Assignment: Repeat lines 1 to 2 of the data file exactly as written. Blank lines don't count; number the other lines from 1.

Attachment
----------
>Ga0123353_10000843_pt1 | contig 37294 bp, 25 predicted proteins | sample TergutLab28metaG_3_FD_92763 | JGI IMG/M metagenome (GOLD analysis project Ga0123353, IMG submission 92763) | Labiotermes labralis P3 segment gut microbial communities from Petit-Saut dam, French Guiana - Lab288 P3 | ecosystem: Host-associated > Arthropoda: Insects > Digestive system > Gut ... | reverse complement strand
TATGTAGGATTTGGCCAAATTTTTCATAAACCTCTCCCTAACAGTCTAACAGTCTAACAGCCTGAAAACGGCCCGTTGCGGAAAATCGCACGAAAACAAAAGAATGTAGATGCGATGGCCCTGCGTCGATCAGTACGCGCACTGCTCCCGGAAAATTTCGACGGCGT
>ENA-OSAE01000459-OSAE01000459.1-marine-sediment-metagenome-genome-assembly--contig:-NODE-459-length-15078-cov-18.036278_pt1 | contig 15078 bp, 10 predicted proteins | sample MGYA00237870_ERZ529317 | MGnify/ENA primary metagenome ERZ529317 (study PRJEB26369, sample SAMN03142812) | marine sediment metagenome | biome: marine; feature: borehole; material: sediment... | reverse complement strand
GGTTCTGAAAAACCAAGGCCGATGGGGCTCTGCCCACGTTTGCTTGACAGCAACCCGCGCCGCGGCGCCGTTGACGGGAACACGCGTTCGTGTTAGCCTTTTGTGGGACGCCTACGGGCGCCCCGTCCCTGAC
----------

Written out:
>Ga0123353_10000843_pt1 | contig 37294 bp, 25 predicted proteins | sample TergutLab28metaG_3_FD_92763 | JGI IMG/M metagenome (GOLD analysis project Ga0123353, IMG submission 92763) | Labiotermes labralis P3 segment gut microbial communities from Petit-Saut dam, French Guiana - Lab288 P3 | ecosystem: Host-associated > Arthropoda: Insects > Digestive system > Gut ... | reverse complement strand
TATGTAGGATTTGGCCAAATTTTTCATAAACCTCTCCCTAACAGTCTAACAGTCTAACAGCCTGAAAACGGCCCGTTGCGGAAAATCGCACGAAAACAAAAGAATGTAGATGCGATGGCCCTGCGTCGATCAGTACGCGCACTGCTCCCGGAAAATTTCGACGGCGT